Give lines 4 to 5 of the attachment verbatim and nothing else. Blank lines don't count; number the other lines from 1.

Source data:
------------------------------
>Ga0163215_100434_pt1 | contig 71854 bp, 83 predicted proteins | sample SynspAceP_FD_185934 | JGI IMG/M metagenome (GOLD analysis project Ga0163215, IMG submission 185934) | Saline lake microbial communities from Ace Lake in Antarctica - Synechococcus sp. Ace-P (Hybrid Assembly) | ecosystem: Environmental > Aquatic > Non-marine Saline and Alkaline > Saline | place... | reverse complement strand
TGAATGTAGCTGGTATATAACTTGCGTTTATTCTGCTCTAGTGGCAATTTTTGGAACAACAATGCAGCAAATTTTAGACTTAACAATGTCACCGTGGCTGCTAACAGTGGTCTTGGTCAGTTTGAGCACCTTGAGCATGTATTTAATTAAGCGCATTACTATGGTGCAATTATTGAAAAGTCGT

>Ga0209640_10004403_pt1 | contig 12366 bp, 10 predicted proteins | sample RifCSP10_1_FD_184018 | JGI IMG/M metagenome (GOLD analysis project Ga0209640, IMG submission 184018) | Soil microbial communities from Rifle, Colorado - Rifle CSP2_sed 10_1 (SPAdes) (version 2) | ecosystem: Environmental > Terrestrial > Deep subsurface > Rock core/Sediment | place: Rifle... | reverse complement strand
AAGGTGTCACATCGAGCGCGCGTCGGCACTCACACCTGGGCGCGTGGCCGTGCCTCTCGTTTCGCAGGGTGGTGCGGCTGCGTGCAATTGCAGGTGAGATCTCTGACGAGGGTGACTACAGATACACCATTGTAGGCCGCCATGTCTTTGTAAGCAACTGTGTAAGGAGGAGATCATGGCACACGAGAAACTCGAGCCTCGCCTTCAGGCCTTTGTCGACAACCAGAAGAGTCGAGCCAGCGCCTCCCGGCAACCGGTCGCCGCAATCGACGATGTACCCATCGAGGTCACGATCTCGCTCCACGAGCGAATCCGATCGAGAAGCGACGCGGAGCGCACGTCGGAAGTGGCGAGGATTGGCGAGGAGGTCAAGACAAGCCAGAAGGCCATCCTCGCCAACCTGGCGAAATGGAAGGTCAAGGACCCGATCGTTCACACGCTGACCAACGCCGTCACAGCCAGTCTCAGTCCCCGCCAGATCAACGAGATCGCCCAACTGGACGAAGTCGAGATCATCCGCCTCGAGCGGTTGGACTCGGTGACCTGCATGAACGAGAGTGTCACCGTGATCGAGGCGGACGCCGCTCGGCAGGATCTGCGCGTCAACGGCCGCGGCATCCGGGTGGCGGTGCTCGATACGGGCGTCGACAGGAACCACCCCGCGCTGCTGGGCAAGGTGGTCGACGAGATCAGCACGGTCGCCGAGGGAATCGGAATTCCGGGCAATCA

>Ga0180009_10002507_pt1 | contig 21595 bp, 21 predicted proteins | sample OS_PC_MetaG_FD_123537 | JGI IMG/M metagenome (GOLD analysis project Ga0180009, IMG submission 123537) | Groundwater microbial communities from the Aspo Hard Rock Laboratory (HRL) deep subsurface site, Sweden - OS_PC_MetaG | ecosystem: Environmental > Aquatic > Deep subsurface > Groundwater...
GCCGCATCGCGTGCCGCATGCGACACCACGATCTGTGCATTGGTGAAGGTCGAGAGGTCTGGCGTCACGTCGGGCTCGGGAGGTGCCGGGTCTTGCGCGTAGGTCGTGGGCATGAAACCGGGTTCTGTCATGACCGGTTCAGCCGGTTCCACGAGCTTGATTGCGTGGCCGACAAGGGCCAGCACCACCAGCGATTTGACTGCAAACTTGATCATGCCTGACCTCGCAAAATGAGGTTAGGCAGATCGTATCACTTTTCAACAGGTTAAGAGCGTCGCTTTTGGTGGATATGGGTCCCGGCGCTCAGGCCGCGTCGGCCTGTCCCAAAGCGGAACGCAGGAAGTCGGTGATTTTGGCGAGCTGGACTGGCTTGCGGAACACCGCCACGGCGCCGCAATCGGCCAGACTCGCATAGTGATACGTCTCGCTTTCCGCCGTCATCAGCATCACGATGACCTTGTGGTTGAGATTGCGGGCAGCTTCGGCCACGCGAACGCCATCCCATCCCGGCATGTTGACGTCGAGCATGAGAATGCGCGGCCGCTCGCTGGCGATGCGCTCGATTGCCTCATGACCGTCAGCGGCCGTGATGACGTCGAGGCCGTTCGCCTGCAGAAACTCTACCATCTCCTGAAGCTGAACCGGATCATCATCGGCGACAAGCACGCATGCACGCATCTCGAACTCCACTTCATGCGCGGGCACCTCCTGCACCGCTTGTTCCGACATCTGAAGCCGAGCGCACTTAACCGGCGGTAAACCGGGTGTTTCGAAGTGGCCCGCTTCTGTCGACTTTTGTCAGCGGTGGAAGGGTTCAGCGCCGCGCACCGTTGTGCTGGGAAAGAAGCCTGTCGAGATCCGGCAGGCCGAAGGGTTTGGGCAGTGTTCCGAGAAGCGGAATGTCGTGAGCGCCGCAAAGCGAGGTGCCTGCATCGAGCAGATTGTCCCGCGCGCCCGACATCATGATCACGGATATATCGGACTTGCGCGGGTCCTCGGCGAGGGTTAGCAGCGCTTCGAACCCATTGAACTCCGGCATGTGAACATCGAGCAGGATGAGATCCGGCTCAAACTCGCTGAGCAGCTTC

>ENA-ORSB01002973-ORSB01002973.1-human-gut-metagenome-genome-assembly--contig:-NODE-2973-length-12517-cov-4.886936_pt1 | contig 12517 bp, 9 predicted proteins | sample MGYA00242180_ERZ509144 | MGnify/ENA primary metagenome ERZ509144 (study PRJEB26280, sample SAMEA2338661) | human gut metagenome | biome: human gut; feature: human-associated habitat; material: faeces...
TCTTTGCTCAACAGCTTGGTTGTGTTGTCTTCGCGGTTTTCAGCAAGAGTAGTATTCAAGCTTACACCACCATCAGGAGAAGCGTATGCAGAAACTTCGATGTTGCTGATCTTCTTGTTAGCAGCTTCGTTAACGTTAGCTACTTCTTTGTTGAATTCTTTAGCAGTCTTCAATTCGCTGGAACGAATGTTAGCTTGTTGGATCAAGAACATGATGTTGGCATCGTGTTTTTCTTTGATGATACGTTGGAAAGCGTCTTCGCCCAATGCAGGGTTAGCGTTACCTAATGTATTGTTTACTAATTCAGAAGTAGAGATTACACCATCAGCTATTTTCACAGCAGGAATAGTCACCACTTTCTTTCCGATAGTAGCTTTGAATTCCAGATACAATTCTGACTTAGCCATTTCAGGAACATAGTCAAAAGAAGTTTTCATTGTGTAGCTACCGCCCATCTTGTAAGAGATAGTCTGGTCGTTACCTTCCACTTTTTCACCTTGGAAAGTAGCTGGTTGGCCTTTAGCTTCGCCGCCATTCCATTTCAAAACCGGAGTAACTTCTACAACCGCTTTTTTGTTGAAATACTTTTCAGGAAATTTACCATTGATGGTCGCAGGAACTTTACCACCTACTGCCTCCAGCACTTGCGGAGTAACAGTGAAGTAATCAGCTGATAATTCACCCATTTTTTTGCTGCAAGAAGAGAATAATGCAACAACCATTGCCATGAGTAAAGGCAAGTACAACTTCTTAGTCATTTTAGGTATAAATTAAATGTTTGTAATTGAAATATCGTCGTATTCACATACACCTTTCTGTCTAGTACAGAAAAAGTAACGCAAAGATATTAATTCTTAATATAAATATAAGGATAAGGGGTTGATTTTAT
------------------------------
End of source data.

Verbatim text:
AAGGTGTCACATCGAGCGCGCGTCGGCACTCACACCTGGGCGCGTGGCCGTGCCTCTCGTTTCGCAGGGTGGTGCGGCTGCGTGCAATTGCAGGTGAGATCTCTGACGAGGGTGACTACAGATACACCATTGTAGGCCGCCATGTCTTTGTAAGCAACTGTGTAAGGAGGAGATCATGGCACACGAGAAACTCGAGCCTCGCCTTCAGGCCTTTGTCGACAACCAGAAGAGTCGAGCCAGCGCCTCCCGGCAACCGGTCGCCGCAATCGACGATGTACCCATCGAGGTCACGATCTCGCTCCACGAGCGAATCCGATCGAGAAGCGACGCGGAGCGCACGTCGGAAGTGGCGAGGATTGGCGAGGAGGTCAAGACAAGCCAGAAGGCCATCCTCGCCAACCTGGCGAAATGGAAGGTCAAGGACCCGATCGTTCACACGCTGACCAACGCCGTCACAGCCAGTCTCAGTCCCCGCCAGATCAACGAGATCGCCCAACTGGACGAAGTCGAGATCATCCGCCTCGAGCGGTTGGACTCGGTGACCTGCATGAACGAGAGTGTCACCGTGATCGAGGCGGACGCCGCTCGGCAGGATCTGCGCGTCAACGGCCGCGGCATCCGGGTGGCGGTGCTCGATACGGGCGTCGACAGGAACCACCCCGCGCTGCTGGGCAAGGTGGTCGACGAGATCAGCACGGTCGCCGAGGGAATCGGAATTCCGGGCAATCA

>Ga0180009_10002507_pt1 | contig 21595 bp, 21 predicted proteins | sample OS_PC_MetaG_FD_123537 | JGI IMG/M metagenome (GOLD analysis project Ga0180009, IMG submission 123537) | Groundwater microbial communities from the Aspo Hard Rock Laboratory (HRL) deep subsurface site, Sweden - OS_PC_MetaG | ecosystem: Environmental > Aquatic > Deep subsurface > Groundwater...